The Quarterly Review, Volume 34

Voorkant
William Gifford, Sir John Taylor Coleridge, John Gibson Lockhart, Whitwell Elwin, William Macpherson, Sir William Smith, Sir John Murray IV, Rowland Edmund Prothero (Baron Ernle), George Walter Prothero
John Murray, 1826
 

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Pagina 210 - O, what a noble mind is here o'erthrown! The courtier's, soldier's, scholar's, eye, tongue, sword; The expectancy and rose of the fair state, The glass of fashion and the mould of form, The observed of all observers, quite, quite down!
Pagina 149 - The limits of the sphere of dream, The bounds of true and false, are past. Lead us on, thou wandering gleam, Lead us onward, far and fast, To the wide, the desert waste. But see, how swift advance and shift, Trees behind trees, row by row, — How, clift by clift, rocks bend and lift Their frowning foreheads as we go. The giant-snouted crags, ho ! ho ! How they snort, and how they blow...
Pagina 476 - So spake the seraph Abdiel, faithful found, Among the faithless faithful only he; Among innumerable false unmoved, Unshaken, unseduced, unterrified, His loyalty he kept, his love, his zeal ; Nor number nor example with him wrought To swerve from truth, or change his constant mind, Though single.
Pagina 124 - The other shape, If shape it might be called that shape had none Distinguishable in member, joint or limb; Or substance might be called that shadow seemed; For each seemed either; black it stood as night, Fierce as ten furies, terrible as Hell, And shook a dreadful dart; what seemed his head The likeness of a kingly crown had on...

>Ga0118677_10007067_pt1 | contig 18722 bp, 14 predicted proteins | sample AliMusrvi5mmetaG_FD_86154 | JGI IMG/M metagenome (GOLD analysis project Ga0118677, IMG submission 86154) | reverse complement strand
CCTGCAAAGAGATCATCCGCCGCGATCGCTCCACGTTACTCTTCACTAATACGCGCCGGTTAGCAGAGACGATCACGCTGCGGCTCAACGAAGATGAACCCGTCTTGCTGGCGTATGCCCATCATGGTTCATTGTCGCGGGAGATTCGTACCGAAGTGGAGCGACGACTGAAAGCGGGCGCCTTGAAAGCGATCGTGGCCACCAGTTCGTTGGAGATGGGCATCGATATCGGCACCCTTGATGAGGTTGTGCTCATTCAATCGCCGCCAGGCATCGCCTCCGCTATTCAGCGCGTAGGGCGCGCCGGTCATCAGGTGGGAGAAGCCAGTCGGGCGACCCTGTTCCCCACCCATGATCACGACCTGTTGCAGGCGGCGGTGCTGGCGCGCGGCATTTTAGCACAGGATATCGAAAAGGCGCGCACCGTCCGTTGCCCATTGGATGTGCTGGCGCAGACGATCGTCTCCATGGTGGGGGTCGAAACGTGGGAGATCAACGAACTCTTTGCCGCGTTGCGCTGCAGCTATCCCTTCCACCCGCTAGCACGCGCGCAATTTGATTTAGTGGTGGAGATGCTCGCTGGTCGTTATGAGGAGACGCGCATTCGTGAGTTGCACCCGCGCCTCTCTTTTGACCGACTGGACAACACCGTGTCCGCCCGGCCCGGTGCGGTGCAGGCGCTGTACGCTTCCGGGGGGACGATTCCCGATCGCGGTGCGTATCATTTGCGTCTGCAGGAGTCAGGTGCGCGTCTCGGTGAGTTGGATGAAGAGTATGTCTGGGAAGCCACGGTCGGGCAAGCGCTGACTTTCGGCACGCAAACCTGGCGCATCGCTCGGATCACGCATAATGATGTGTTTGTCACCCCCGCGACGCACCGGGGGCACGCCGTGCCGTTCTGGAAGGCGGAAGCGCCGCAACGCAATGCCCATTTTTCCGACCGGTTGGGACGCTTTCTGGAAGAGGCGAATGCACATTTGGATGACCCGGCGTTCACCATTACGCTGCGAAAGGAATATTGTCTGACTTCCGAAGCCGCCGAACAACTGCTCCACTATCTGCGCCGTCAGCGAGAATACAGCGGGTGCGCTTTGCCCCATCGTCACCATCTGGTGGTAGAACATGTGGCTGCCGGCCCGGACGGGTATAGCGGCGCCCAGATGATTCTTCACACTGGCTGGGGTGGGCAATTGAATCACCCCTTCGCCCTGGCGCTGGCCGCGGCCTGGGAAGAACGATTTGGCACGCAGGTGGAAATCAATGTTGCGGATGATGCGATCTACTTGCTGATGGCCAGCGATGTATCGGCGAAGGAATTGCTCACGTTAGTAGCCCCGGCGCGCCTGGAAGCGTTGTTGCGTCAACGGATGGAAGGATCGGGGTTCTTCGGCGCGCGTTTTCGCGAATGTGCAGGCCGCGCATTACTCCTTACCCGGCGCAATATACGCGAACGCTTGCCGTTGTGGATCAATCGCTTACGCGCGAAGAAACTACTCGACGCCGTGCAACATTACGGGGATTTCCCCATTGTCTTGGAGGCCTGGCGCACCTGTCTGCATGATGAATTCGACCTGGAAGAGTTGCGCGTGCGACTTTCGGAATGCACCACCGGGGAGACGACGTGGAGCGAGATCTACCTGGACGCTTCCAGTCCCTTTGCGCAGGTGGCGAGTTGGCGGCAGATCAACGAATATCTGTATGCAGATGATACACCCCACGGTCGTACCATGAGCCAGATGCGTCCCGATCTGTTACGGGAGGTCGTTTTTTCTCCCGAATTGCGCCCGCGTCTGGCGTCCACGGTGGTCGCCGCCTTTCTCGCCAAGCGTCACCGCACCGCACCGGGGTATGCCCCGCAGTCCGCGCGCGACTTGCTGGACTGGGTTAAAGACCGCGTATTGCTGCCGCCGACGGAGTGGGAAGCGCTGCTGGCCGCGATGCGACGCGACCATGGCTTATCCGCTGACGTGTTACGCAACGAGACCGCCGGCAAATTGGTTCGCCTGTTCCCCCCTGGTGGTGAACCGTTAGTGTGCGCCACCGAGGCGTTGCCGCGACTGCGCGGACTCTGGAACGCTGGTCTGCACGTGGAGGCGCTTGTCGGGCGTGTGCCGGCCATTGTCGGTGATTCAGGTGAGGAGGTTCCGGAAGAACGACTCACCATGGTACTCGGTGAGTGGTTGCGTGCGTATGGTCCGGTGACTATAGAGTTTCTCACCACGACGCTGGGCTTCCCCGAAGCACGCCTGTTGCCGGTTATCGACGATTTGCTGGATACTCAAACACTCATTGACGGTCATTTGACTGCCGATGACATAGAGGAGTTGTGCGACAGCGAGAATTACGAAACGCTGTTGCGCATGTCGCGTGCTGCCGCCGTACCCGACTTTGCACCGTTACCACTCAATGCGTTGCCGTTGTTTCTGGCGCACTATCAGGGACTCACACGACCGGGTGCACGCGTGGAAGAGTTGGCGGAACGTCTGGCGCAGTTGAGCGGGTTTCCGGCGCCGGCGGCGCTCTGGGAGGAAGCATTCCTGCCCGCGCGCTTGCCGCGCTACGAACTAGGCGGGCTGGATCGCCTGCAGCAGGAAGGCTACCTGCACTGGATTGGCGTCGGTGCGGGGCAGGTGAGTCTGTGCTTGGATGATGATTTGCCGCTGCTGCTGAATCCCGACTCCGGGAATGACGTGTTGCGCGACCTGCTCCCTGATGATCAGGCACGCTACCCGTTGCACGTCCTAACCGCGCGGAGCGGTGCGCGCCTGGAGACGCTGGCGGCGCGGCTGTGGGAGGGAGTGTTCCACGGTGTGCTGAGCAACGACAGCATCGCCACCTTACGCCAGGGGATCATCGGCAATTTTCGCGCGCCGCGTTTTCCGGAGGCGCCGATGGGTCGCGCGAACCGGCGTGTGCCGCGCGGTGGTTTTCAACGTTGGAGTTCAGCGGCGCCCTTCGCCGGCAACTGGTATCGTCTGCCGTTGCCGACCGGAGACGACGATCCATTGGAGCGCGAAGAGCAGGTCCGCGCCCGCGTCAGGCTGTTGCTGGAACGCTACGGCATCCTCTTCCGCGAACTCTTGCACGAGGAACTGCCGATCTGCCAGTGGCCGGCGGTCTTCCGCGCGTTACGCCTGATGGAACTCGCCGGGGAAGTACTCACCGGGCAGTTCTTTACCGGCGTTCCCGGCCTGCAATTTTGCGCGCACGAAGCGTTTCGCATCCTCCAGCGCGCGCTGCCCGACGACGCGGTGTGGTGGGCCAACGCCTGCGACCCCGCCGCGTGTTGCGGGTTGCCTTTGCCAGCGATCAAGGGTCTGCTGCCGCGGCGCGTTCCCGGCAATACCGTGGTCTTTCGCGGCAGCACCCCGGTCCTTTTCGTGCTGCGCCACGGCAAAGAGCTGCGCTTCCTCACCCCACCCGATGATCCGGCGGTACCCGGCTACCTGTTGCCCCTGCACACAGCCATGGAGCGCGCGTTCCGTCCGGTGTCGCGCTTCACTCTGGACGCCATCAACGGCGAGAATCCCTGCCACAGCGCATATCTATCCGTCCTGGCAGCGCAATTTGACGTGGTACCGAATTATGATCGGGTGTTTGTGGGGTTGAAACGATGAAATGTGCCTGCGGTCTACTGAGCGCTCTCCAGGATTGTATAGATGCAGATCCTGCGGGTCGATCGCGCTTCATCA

Pagina 303 - Bounty (that is, the governors of the Bounty of Queen Anne for the Augmentation of the Maintenance of the Poor Clergy).
Pagina 518 - O God ! that one might read the book of fate, And see the revolution of the times Make mountains level, and the continent, Weary of solid firmness, melt itself Into the sea : and, other times, to see The beachy girdle of the ocean Too wide for Neptune's hips...
Pagina 575 - He that wrestles with us strengthens our nerves and sharpens our skill. Our antagonist is our helper. This amicable conflict with difficulty obliges us to an intimate acquaintance with our object, and compels us to consider it in all its relations. It will not suffer us to be superficial.
Pagina 2 - He is to exhibit his author's thoughts in such a dress of diction as the author would have given them, had his language been English : rugged magnificence is not to be softened : hyperbolical ostentation is not to be repressed, nor sententious affectation to have its points blunted. A translator is to be like his author : it is not his business to excel him.
Pagina 131 - The poetic genius of my country found me, as the prophetic bard Elijah did Elisha, at the plough, and threw her. inspiring mantle over me.
Pagina 522 - ... which so admirably fits the ichthyosaurus to cut through the waves. May it not, therefore, be concluded, (since, in addition to these circumstances, its respiration must have required frequent access of air,) that it swam upon, or near the surface ; arching back its long neck like the swan, and occasionally darting it down at the fish which happened to float within its reach?

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